Vitruvius writes about the practice of studying the liver of animals in the fourth chapter of his first book:

9. The precepts of the ancients, in this respect, should ever be observed. They always, after sacrifice, carefully inspected the livers of those animals fed on that spot whereon the city was to be built, or whereon an encampment was intended. If the livers were diseased and livid, they tried others, in order to ascertain whether accident or disease was the cause of the imperfection; but if the greater part of the experiments proved, by the sound and healthy appearance of the livers, that the water and food of the spot were wholesome, they selected it for the city. If the reverse, they inferred, as in the case of cattle, so in that of the human body, the water and food of such a place would become pestiferous; and they therefore abandoned it, in search of another, valuing health above all other considerations.

10. That the salubrity of a tract of land is discovered by the pastures or food which it furnishes is sufficiently clear, from certain qualities of the lands in Crete, situate in the vicinity of the river Pothereus, which lie between the two states of GnosusLink to the editor's note at the bottom of this page and Gortyna. There are pasturages on each side of this river: the cattle, however, pastured on the Gnossian side, when opened, are found with their spleens perfect; whilst those on the opposite side, nearer to Gortyna, retain no appearance of a spleen. Physicians, in their endeavors to account for this singular circumstance, discovered a species of herb eaten by the cattle, whose property was that of diminishing the spleen. Hence arose the use of the herb which the Cretans call atsplhnoj, as a cure for those affected with enlarged spleen.

There's an extended description of the use of the liver for divination and site selection in the Rowland and Howe translation of Vitruvius, pp. 151-155.

The best reference -- it's the one Rykwert refers to -- on the ritual of establishing an ancient city is in the book The Ancient City written by Numa Denis Fustel De Coulanges. Its an old book and quite difficult to find, but it is the best book written on all of the forces that interacted to shape the city in Rome and ancient Greece.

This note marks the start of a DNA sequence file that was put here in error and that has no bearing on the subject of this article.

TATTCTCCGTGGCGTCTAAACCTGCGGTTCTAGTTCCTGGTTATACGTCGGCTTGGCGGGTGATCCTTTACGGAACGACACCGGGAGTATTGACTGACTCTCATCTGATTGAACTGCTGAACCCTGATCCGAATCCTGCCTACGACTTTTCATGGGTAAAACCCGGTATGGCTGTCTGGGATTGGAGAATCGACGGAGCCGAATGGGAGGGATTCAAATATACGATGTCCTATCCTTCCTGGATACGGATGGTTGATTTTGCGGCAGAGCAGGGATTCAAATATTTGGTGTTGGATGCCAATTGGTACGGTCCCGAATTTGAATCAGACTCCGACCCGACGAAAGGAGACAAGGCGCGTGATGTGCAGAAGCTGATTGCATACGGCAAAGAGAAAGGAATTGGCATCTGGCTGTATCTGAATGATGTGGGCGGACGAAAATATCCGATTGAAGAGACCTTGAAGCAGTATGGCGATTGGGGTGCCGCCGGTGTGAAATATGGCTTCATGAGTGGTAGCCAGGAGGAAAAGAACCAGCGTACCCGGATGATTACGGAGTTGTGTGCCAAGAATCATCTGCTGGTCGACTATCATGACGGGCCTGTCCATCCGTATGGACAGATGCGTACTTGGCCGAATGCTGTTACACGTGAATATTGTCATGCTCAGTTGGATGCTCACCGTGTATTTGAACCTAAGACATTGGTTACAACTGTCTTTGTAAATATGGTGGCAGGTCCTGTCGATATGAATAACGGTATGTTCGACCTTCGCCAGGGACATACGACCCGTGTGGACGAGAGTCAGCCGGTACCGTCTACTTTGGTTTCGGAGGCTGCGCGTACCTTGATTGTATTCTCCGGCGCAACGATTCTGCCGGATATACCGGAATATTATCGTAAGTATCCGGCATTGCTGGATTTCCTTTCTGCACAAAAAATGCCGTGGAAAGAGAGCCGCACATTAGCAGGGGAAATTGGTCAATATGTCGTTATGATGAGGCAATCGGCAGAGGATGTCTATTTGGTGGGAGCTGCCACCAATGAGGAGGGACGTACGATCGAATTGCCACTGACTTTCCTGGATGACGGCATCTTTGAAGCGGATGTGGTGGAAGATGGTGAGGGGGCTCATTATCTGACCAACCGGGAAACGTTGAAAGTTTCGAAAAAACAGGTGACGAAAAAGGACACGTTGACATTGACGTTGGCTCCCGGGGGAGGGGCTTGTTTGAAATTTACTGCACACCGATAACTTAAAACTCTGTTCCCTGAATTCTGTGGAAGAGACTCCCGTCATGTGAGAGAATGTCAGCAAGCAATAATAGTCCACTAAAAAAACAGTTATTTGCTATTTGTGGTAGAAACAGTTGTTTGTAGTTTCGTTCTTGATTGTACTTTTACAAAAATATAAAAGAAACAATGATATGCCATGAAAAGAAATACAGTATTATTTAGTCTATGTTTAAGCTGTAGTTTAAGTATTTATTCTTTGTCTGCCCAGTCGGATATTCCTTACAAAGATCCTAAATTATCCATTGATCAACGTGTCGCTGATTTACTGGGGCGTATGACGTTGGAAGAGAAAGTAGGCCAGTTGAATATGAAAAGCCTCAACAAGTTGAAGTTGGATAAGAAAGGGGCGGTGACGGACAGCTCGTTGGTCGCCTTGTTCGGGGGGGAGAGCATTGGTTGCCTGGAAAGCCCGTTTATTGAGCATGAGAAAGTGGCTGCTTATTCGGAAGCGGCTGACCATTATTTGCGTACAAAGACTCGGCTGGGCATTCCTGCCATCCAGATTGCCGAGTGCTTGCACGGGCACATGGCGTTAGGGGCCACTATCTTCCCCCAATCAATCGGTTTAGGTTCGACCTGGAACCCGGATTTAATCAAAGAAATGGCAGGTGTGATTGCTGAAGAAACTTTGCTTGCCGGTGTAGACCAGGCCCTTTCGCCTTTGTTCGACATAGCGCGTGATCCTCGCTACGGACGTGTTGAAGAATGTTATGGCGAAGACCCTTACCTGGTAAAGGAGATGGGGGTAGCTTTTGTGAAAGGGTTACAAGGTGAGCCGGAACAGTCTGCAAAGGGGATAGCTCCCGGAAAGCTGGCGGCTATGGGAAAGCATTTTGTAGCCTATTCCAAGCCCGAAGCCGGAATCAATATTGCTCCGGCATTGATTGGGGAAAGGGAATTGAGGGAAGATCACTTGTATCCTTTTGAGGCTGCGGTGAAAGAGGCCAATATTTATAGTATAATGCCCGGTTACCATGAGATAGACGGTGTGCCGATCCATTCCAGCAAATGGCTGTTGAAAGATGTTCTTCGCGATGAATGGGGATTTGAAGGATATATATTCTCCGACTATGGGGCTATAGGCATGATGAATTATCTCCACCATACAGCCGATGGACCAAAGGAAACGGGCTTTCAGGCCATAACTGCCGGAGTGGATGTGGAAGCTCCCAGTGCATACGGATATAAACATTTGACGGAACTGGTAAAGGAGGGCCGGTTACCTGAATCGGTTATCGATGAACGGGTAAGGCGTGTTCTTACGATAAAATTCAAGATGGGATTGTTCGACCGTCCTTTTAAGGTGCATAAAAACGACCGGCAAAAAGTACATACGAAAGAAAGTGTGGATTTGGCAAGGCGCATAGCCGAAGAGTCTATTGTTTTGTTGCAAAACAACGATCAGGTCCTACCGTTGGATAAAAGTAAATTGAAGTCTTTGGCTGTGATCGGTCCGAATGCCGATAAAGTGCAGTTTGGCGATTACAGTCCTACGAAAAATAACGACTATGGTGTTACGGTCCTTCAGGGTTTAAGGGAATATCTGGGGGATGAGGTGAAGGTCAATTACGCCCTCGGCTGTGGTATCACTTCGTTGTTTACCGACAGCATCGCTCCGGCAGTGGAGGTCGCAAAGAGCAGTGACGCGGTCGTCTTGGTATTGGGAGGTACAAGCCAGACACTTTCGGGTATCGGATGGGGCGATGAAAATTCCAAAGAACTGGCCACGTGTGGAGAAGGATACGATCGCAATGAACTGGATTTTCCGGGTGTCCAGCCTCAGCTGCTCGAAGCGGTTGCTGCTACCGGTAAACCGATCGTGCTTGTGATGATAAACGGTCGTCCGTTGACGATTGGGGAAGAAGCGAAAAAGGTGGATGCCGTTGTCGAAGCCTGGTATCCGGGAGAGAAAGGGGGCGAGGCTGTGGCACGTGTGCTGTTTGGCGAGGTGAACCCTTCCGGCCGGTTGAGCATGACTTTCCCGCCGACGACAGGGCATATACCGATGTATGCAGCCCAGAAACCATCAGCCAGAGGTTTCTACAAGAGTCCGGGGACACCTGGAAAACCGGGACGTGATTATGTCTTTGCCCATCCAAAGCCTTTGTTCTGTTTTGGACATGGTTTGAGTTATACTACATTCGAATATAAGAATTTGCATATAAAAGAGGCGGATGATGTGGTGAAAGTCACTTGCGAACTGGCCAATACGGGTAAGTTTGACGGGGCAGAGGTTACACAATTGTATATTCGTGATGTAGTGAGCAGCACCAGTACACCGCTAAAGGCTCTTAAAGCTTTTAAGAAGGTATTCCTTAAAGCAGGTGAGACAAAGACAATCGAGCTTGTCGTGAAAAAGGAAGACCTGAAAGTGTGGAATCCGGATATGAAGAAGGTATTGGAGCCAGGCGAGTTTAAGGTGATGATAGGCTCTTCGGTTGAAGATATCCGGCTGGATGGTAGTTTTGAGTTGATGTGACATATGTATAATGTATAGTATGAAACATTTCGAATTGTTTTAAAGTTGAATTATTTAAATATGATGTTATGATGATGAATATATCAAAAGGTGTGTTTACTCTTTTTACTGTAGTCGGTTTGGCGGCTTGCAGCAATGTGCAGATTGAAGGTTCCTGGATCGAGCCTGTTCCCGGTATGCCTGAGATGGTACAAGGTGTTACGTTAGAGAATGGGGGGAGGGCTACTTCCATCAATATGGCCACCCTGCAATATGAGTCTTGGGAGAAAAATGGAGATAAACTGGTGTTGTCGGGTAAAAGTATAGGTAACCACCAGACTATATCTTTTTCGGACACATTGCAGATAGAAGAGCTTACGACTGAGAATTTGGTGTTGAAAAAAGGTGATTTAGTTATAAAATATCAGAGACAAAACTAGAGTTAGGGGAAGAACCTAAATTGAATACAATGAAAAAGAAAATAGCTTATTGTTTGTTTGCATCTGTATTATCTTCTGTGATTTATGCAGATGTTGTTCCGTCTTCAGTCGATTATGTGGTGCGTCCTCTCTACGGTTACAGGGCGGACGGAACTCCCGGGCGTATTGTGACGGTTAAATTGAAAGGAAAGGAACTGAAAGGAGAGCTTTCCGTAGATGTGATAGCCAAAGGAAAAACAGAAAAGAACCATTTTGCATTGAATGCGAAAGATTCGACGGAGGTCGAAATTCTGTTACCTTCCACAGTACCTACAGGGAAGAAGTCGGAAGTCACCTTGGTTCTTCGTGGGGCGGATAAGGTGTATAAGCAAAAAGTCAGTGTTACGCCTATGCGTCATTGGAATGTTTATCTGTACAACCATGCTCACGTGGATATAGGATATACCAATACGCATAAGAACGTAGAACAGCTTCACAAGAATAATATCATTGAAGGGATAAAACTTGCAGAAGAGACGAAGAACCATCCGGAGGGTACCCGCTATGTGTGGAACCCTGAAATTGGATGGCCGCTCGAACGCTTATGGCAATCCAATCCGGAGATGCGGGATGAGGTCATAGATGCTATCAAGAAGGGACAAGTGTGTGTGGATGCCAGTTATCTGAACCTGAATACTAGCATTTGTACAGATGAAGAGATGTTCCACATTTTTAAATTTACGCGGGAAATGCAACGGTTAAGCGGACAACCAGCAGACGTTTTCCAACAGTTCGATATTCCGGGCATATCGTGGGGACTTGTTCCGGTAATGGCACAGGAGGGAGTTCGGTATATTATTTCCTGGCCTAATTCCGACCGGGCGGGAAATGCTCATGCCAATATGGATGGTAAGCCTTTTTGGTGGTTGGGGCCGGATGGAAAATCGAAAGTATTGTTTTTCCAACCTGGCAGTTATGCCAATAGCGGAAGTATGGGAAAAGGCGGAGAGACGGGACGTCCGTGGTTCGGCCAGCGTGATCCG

From: Robert Kirkbride <rek2@earthlink.net>

As cited by Mr. Schneider, Vitruvius's "On the Salubrity of Sites" takes us to the mark for Mr. Nagazumi's first question. These passages underscore as well our own temporal and philosophical distance from the mark. As forms of "knowing," the scientific and religious ramifications of ritual sacrifice would not have been considered separately, but enfolded into one another as essential aspects to "the art of dwelling." To the suggested readings of Rykwert and Coulanges I would add Ruth Padel's In and Out of the Mind (Princeton, 1992), which addresses the relationship between innards and external expressions of psychological states in ancient Greek tragedy.

Animal sacrifice still bears "scientific" significance, at least aquatically. Through a project I have been working on, I've learned that water quality (presence of heavy metals and other contaminants) is often tested by capturing local fish, particularly bottom feeders (catfish) and predators (small mouth bass), and examining their scales and innards. Their digestive and intestinal tracks are mixed together in a blender and sent to a laboratory for analysis. Thus animal entrails remain a means to speculate on the salubrity of a site and its waterways, though I am not certain if other land animals are examined as well. Also uncertain is whether the biologists engaged in the capture of the fish (through seining or shocking) consider themselves to be the descendants of Roman augurs.